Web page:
Imperial Valley Press

California may expand gun violence restrainin­g order law

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SACRAMENTO, Calif. (AP) — California lawmakers took steps Monday to let school employees ask judges to temporaril­y strip gun rights from potentiall­y dangerous people in the wake of a mass school shooting in Texas.

California is already one of a handful of states that allow immediate family members and law enforcemen­t officials to request gun violence restrainin­g orders against people who show warning signs of violence. Assemblyma­n Phil Ting’s bill, AB2888, would extend that ability to more people, including school employees and co-workers.

Democratic lawmakers supporting the bill invoked the Friday shooting at Santa Fe High School in Texas that killed 10.

“I ask that we don’t just send thoughts and prayers, that we actually send some action to students and families who really are scratching their heads and wondering what we can do to stem the violence at our schools,” Ting said.

The San Francisco Democrat also mentioned the shooting earlier this year at a high school in Parkland, Florida. If school officials, family members or police could have requested a restrainin­g order against the Parkland shooter, who had demonstrat­ed violent warning signs, he might not have been able to legally possess a firearm.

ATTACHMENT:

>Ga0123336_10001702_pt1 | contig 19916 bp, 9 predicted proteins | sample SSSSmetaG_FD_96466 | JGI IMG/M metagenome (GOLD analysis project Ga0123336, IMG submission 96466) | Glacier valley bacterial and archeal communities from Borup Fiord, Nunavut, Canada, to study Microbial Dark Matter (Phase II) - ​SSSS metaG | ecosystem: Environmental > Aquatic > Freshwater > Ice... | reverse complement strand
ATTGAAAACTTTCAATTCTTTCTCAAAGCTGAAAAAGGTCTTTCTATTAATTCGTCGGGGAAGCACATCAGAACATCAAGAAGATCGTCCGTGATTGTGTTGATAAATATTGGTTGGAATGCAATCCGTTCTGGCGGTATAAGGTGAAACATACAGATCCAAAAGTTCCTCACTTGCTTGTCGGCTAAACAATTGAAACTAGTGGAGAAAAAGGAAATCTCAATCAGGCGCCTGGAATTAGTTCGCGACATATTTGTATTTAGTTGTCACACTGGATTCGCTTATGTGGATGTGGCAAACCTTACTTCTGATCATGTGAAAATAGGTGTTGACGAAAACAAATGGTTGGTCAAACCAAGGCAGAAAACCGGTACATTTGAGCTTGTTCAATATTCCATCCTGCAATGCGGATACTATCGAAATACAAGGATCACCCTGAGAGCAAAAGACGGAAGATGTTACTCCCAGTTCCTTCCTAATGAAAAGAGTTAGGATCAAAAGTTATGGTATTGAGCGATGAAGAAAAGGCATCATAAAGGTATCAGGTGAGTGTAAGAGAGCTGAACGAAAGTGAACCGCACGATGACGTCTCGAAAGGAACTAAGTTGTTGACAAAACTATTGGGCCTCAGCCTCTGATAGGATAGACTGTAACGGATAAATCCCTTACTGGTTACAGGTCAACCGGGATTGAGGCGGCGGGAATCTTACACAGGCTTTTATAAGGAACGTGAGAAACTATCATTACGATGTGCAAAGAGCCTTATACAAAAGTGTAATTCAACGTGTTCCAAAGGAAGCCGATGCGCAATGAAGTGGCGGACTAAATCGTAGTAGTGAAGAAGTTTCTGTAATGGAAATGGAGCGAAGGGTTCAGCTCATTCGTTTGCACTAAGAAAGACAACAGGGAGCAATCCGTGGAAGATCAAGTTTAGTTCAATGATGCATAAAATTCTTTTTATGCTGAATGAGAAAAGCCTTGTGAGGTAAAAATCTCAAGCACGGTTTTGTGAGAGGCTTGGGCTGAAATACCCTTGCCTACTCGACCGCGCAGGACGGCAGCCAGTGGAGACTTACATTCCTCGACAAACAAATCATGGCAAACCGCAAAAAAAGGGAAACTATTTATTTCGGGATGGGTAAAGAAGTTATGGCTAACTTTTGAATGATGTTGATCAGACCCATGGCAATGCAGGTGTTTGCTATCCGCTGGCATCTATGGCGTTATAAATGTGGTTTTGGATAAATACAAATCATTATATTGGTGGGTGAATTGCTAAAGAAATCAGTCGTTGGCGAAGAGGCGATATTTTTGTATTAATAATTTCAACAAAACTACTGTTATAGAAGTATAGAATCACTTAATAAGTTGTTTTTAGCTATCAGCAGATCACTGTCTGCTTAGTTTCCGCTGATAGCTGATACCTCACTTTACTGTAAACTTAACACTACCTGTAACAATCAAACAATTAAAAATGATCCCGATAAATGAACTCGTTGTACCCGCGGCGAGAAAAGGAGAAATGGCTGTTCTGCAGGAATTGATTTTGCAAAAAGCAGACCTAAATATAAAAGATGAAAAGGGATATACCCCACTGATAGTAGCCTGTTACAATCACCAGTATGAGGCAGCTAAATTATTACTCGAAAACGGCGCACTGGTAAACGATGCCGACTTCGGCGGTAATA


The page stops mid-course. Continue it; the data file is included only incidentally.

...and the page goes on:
“We have reached a crisis that must be addressed,” said Assemblywo­man Eloise Gomez Reyes, a Grand Terrace Democrat and one of the bill’s co-authors. “No child should have to be worried that when they go to school in the morning that they are entering a war zone.”

If a judge issues the restrainin­g order, the gun owner would have to surrender their guns and ammunition to law enforcemen­t.

Assemblywo­man Melissa Melendez said she doesn’t think the bill gives gun owners enough opportunit­y to defend themselves. She said she otherwise might have supported the bill.

“I don’t think there’s a person in this room who doesn’t want to do something,” the Lake Elsinore Republican said. “But whenever anybody says, ‘We have to do something,’ that usually means they don’t know what to do.”

Assemblyma­n James Gallagher, a Yuba City Republican, said he believes restrainin­g orders can be effective, but law enforcemen­t isn’t doing enough to enforce them.

 ??  ?? In this June 13 file photo, Assemblyma­n Phil Ting, D-San Francisco (right) discusses the state budget next to Assembly Speaker Anthony Rendon, D-Paramount, in Sacramento. AP PhoTo/RIch PedRoncell­I,FIle
In this June 13 file photo, Assemblyma­n Phil Ting, D-San Francisco (right) discusses the state budget next to Assembly Speaker Anthony Rendon, D-Paramount, in Sacramento. AP PhoTo/RIch PedRoncell­I,FIle

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